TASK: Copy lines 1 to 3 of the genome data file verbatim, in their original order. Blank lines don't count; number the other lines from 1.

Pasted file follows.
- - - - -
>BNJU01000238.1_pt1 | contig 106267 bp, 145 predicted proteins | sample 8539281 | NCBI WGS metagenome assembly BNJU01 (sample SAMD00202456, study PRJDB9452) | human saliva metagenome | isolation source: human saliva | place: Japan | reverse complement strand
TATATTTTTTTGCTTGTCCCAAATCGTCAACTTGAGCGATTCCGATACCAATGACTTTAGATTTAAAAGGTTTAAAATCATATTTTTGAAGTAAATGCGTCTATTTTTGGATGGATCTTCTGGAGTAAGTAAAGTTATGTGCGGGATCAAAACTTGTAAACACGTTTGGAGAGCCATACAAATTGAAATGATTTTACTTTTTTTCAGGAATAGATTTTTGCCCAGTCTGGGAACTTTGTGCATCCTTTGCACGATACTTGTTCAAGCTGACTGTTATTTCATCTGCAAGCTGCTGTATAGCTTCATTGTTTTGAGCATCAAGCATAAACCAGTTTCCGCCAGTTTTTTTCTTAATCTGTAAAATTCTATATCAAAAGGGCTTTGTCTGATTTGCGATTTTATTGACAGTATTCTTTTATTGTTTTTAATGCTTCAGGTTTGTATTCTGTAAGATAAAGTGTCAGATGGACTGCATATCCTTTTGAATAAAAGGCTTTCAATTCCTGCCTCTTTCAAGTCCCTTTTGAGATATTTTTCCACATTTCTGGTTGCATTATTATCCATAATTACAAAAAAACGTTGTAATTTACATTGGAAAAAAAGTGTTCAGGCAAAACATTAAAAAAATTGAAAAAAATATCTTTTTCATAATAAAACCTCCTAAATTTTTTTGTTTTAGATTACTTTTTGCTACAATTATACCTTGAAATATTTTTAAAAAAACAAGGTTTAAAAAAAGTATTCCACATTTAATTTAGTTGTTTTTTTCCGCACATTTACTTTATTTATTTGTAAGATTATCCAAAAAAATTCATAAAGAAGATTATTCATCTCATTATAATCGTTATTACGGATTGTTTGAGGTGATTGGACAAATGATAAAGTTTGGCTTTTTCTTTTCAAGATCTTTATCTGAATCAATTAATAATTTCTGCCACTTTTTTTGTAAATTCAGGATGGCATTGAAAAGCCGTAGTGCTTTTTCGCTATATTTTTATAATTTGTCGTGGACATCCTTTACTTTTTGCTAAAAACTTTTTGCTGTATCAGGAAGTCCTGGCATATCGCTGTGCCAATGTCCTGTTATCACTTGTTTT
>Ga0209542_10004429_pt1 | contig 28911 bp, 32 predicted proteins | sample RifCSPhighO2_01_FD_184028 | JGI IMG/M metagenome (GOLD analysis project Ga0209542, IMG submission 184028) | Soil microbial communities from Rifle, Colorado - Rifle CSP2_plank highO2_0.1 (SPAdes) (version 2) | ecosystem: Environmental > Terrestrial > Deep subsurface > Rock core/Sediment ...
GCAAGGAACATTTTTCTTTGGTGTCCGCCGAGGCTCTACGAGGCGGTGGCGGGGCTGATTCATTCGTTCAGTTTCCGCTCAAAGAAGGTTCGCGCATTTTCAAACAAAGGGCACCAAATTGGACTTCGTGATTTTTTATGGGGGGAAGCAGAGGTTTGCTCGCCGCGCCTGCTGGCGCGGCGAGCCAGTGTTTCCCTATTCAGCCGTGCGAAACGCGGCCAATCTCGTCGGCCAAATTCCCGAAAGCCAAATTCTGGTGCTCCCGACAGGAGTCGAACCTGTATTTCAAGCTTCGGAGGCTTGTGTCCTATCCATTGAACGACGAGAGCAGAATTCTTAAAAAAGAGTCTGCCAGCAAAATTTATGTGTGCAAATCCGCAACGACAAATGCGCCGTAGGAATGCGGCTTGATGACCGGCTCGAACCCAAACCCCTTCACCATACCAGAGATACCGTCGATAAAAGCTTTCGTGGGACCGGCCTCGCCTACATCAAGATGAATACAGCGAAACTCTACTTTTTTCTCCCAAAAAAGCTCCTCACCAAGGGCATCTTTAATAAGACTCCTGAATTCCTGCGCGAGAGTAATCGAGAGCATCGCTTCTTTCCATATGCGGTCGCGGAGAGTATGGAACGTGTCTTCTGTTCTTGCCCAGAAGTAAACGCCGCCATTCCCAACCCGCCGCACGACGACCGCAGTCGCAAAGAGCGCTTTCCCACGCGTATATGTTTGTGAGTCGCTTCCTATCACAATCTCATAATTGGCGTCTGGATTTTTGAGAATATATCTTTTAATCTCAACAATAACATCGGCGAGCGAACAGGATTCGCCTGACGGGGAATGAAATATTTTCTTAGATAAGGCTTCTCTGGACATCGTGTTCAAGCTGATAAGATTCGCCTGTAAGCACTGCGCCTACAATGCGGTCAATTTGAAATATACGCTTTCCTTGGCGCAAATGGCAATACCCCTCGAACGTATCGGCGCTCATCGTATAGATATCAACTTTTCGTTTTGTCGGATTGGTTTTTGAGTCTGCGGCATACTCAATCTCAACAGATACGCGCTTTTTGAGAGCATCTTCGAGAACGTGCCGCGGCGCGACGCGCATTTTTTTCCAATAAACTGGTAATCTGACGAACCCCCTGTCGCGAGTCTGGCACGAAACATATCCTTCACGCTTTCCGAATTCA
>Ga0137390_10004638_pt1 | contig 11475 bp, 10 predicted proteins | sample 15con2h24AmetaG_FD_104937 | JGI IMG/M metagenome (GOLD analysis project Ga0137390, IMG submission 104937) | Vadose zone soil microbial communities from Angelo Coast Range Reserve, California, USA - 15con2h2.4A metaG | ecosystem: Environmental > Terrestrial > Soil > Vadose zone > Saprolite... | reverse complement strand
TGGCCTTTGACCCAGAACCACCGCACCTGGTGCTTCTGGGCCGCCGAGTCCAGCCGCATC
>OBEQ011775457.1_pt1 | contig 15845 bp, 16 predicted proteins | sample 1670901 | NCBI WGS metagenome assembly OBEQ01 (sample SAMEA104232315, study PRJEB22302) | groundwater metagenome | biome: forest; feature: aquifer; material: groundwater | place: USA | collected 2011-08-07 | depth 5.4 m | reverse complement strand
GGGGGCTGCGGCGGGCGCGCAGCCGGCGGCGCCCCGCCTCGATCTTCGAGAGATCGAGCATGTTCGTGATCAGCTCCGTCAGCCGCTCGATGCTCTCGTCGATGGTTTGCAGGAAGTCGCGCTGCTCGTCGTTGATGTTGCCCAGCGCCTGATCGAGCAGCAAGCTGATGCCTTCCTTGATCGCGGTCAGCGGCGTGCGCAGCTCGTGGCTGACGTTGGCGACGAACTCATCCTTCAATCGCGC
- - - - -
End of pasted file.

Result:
>BNJU01000238.1_pt1 | contig 106267 bp, 145 predicted proteins | sample 8539281 | NCBI WGS metagenome assembly BNJU01 (sample SAMD00202456, study PRJDB9452) | human saliva metagenome | isolation source: human saliva | place: Japan | reverse complement strand
TATATTTTTTTGCTTGTCCCAAATCGTCAACTTGAGCGATTCCGATACCAATGACTTTAGATTTAAAAGGTTTAAAATCATATTTTTGAAGTAAATGCGTCTATTTTTGGATGGATCTTCTGGAGTAAGTAAAGTTATGTGCGGGATCAAAACTTGTAAACACGTTTGGAGAGCCATACAAATTGAAATGATTTTACTTTTTTTCAGGAATAGATTTTTGCCCAGTCTGGGAACTTTGTGCATCCTTTGCACGATACTTGTTCAAGCTGACTGTTATTTCATCTGCAAGCTGCTGTATAGCTTCATTGTTTTGAGCATCAAGCATAAACCAGTTTCCGCCAGTTTTTTTCTTAATCTGTAAAATTCTATATCAAAAGGGCTTTGTCTGATTTGCGATTTTATTGACAGTATTCTTTTATTGTTTTTAATGCTTCAGGTTTGTATTCTGTAAGATAAAGTGTCAGATGGACTGCATATCCTTTTGAATAAAAGGCTTTCAATTCCTGCCTCTTTCAAGTCCCTTTTGAGATATTTTTCCACATTTCTGGTTGCATTATTATCCATAATTACAAAAAAACGTTGTAATTTACATTGGAAAAAAAGTGTTCAGGCAAAACATTAAAAAAATTGAAAAAAATATCTTTTTCATAATAAAACCTCCTAAATTTTTTTGTTTTAGATTACTTTTTGCTACAATTATACCTTGAAATATTTTTAAAAAAACAAGGTTTAAAAAAAGTATTCCACATTTAATTTAGTTGTTTTTTTCCGCACATTTACTTTATTTATTTGTAAGATTATCCAAAAAAATTCATAAAGAAGATTATTCATCTCATTATAATCGTTATTACGGATTGTTTGAGGTGATTGGACAAATGATAAAGTTTGGCTTTTTCTTTTCAAGATCTTTATCTGAATCAATTAATAATTTCTGCCACTTTTTTTGTAAATTCAGGATGGCATTGAAAAGCCGTAGTGCTTTTTCGCTATATTTTTATAATTTGTCGTGGACATCCTTTACTTTTTGCTAAAAACTTTTTGCTGTATCAGGAAGTCCTGGCATATCGCTGTGCCAATGTCCTGTTATCACTTGTTTT
>Ga0209542_10004429_pt1 | contig 28911 bp, 32 predicted proteins | sample RifCSPhighO2_01_FD_184028 | JGI IMG/M metagenome (GOLD analysis project Ga0209542, IMG submission 184028) | Soil microbial communities from Rifle, Colorado - Rifle CSP2_plank highO2_0.1 (SPAdes) (version 2) | ecosystem: Environmental > Terrestrial > Deep subsurface > Rock core/Sediment ...